In the Social norms and discrimination based on political ideology, Luis Miller (IP) investigates why political identity has become the most important social divide in the Twenty-First Century? A fast-growing literature in economics and political science has established the primacy of partyism over other relevant social divides, like race, ethnicity, religion, or national identity. Funded by the Leornardo Grant Programme of the BBVA Foundation (2022: LEO22-2-2713-ECS-SOC-115), this project argues that the absence of strong norms regulating partyism may explain its development. Continued permissiveness of political hatred, at the same time as the development of norms against other types of hatred, may have redirected group animosity that would otherwise be expressed along other dimensions of identity, but where it is no longer acceptable, towards the political domain. We provide empirical evidence to support our argument. This comes from a set of laboratory experiments designed to study the role of social norms in political and other types of social intergroup interactions. We focus specifically on interpersonal discrimination, which can be regarded as one manifestation of intergroup hostility and, on the political domain, one of the “dark consequences” of polarization. Previous studies have reported discrimination based on political affiliation in the labour market, in college admissions, and in everyday economic interactions. In our experiments, we employed a standard norm-elicitation task to establish the social appropriateness of economic discrimination along different dimensions of social identity, as well as an incentivized task to measure such discrimination on each dimension. The project is led by Luis Miller and has a total budget of 40,000 Euros.


Social Norms in Democratic Societies

Carried out by Amalia Álvarez-Benjumea, th project Social Norms in Democratic Societies studies conditions under which social norms change and emerge, norm perception, and conformity to social norms in democratic societies. Funded by The Ministry of Science and Innovation (RYC2021-032079-I), the project focuses on social norms stigmatizing the overt expression of prejudice, such as racism, xenophobia, or sexism. Social norms against the public expression of views considered politically incorrect developed over the last decades. They constitute a powerful deterrent to prejudice in modern societies. However, these norms have been under threat in recent years with the rise of hate speech online and the proliferation of populist parties and leaders seeking to mobilize hostility towards minorities. This project investigates the role of social norms as a bulwark against hate speech online, how anti-prejudice norms are affected by sudden events, or how populist political rhetoric can undermine these norms. The project uses a variety of methodological approaches, from survey and field experiments to quasi-experimental designs, to study these norms in both online and offline contexts, as well as measure differences in the norm between distinct social targets and contexts.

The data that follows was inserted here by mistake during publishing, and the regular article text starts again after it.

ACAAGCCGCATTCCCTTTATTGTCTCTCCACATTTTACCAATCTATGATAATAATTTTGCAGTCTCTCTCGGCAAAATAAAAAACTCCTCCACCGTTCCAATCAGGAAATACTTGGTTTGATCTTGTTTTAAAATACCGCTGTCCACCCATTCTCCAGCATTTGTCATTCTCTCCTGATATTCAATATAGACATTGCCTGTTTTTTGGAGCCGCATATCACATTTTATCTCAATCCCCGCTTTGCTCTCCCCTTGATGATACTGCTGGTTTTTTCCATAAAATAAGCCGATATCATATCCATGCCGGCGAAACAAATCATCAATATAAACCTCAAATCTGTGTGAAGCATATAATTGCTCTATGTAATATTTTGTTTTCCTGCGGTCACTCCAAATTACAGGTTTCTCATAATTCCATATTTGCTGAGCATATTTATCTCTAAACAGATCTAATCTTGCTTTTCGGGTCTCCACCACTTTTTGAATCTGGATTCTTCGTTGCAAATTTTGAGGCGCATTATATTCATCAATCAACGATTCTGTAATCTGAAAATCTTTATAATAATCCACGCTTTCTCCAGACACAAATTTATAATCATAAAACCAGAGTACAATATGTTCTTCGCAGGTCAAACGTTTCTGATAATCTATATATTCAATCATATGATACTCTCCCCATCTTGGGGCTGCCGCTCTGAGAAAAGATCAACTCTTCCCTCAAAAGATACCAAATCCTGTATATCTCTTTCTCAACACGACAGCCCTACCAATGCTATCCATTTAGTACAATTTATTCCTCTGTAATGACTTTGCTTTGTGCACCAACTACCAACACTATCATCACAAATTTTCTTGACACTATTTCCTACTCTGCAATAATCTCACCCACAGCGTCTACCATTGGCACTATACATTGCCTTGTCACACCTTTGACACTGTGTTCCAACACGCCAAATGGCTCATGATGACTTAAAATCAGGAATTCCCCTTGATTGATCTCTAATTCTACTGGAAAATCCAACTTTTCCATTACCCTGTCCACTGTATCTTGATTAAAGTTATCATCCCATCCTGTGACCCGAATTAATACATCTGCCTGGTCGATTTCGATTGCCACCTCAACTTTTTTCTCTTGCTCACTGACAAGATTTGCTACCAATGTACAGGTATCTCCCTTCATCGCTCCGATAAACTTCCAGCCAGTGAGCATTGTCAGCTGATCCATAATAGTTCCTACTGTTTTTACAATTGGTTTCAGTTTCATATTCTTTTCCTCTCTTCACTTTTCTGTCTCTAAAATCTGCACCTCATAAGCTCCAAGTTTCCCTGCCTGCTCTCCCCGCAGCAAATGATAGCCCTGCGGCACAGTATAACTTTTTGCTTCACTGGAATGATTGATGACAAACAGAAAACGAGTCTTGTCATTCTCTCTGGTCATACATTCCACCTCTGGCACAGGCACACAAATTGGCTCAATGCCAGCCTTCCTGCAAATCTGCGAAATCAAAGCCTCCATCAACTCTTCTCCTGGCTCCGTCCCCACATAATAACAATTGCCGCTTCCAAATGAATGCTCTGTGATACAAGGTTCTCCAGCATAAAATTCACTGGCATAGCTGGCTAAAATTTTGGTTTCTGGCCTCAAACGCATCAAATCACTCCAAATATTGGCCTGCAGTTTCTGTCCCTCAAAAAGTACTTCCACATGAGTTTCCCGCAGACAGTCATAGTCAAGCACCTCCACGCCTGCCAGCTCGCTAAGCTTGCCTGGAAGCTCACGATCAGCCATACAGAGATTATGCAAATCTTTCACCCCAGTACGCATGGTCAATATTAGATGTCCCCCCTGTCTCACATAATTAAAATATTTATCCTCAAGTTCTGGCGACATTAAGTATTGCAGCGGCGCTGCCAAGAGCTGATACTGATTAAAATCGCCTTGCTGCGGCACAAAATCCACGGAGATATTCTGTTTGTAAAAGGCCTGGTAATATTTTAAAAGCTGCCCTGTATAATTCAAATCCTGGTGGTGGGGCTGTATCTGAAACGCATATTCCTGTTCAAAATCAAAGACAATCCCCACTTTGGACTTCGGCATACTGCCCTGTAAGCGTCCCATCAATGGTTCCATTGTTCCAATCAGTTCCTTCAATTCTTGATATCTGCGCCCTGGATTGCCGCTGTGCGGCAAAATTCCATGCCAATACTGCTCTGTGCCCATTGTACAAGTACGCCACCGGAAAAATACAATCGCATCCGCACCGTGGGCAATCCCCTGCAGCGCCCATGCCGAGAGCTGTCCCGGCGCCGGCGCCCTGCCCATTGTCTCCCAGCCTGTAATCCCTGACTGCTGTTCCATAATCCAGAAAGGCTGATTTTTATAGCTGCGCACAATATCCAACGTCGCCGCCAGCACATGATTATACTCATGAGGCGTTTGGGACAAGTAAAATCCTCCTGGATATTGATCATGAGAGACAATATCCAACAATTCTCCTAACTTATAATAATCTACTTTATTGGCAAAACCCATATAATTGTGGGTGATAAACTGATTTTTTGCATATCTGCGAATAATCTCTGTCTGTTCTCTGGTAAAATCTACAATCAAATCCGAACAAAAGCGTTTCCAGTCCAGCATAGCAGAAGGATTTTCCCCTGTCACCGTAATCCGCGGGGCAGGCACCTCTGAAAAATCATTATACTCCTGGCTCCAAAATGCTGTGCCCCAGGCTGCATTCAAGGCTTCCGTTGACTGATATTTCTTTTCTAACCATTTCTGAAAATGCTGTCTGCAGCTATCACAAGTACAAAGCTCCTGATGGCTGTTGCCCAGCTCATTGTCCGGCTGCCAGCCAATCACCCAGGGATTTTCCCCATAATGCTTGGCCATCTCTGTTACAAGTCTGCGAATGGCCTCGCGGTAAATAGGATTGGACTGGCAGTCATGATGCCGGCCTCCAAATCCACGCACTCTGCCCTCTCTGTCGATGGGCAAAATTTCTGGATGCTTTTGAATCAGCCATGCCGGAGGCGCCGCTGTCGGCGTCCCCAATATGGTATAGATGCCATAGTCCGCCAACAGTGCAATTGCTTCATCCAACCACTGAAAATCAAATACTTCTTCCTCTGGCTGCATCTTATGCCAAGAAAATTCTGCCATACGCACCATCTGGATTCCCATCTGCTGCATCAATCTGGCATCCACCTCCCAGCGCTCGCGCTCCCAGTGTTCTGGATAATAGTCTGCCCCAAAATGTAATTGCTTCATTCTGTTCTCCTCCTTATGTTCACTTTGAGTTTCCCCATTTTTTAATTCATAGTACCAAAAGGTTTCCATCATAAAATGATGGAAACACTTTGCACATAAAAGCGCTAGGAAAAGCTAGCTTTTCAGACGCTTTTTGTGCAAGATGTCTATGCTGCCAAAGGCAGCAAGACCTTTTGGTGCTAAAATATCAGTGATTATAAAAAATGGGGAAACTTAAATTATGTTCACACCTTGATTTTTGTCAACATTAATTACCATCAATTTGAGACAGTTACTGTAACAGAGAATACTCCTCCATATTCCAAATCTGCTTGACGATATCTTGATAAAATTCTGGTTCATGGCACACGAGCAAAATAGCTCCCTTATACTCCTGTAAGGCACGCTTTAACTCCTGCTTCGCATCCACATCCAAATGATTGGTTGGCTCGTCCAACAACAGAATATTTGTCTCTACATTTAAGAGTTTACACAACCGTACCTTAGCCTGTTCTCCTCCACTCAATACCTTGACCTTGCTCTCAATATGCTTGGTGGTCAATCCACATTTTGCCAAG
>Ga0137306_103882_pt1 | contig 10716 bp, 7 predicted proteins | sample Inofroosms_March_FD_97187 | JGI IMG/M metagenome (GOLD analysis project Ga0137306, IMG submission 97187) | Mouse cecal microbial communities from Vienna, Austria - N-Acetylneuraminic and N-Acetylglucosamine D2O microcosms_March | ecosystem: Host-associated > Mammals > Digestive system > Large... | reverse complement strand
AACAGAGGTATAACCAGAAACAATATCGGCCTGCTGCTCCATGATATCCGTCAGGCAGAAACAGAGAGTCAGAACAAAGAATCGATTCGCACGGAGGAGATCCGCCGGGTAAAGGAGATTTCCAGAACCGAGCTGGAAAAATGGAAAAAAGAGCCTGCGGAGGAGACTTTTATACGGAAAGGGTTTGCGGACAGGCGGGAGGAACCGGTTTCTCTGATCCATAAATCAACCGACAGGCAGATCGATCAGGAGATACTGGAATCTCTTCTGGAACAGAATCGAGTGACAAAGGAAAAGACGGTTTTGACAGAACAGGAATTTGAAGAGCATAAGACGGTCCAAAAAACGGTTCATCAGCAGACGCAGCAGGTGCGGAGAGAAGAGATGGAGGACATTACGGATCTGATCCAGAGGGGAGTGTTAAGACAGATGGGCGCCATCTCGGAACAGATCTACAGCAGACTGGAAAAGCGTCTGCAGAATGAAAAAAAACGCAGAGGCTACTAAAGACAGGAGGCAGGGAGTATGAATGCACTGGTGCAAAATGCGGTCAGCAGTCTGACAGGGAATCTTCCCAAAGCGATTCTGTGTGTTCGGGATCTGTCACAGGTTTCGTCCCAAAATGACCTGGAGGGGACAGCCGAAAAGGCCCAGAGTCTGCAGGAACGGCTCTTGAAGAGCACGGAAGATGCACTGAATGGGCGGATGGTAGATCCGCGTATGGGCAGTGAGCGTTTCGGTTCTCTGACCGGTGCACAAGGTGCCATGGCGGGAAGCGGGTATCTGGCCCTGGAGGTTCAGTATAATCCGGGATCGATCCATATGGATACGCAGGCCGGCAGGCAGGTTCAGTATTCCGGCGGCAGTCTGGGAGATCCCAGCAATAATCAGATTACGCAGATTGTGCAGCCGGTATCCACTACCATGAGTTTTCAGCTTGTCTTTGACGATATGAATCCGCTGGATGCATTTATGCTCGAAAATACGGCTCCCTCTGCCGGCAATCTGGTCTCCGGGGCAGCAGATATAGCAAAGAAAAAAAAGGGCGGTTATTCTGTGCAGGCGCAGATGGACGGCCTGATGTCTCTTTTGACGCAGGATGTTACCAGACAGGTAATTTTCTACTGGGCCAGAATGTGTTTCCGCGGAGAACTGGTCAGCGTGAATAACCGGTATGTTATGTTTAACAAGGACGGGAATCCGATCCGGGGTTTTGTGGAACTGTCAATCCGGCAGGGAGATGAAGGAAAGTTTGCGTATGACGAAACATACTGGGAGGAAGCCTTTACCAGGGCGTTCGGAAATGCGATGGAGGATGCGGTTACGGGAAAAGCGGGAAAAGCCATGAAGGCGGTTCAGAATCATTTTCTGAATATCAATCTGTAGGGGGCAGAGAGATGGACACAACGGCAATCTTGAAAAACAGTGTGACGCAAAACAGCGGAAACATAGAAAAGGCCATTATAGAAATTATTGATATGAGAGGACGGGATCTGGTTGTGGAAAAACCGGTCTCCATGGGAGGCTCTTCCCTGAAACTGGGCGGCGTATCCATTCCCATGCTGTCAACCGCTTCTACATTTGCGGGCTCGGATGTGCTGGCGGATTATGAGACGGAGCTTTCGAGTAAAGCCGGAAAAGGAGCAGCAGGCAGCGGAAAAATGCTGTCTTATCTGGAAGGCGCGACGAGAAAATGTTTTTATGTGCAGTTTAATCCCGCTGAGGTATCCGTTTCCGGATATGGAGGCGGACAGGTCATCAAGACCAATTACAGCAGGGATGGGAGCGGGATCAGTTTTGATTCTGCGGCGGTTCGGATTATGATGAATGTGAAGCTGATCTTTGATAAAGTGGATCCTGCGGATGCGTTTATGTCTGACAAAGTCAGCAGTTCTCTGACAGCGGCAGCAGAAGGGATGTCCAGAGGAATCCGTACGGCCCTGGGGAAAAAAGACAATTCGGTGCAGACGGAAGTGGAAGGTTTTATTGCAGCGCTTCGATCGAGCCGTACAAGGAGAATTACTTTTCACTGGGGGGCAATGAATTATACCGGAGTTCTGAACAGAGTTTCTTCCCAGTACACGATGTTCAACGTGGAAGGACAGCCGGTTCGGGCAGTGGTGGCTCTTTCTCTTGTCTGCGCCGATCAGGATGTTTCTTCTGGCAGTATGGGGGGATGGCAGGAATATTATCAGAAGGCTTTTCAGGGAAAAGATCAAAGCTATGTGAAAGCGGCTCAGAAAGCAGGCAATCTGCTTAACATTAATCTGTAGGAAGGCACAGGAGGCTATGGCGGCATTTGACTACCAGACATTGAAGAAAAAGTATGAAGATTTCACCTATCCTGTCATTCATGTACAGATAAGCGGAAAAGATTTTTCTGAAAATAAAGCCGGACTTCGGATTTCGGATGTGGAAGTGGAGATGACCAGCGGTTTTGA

Economic Decisions: Foundations, Experiments & Applications

The goal of the  Economic Decisions: Foundations, Experiments and Applications

is the theoretical and experimental study of decision-making by economic agents in different types of situations with strategic interaction with other agents and uncertainty, either in static or dynamic contexts. Funded by the Spanish Ministry of Science and Innovation (PID2021-125155NB-I00), the project is structured around three main areas of research. The first deals with the theoretical and experimental analysis of situations of strategic interaction in contexts of an environmental nature. The second area of research focuses on the theoretical and experimental analysis of belief formation, paying particular attention to quasi-Bayesian inference models with limited attention and memory. We are here particularly interested in three potential factors that may cause individuals to omit data and states of the world, thus leading to systematically simplified representations of any relatively complex random experiment. The third area of research proposes, on the one hand, the experimental analysis of various behavioral aspects related to decision-making, and on the other hand, experiments on different types of markets. The behavioral aspects concern both the study of social preferences inequality aversion, reciprocity, altruism, dishonesty - and social norms, as well as aspects related to overconfidence, heuristics, mental accounting, status quo,  anchoring bias and herd behaviour, our objective being to analyze the behavior of individuals in risk situations, as occurs for example with financial decision-making. The project is led by Raúl López and has a total budget of 59,200 Euros.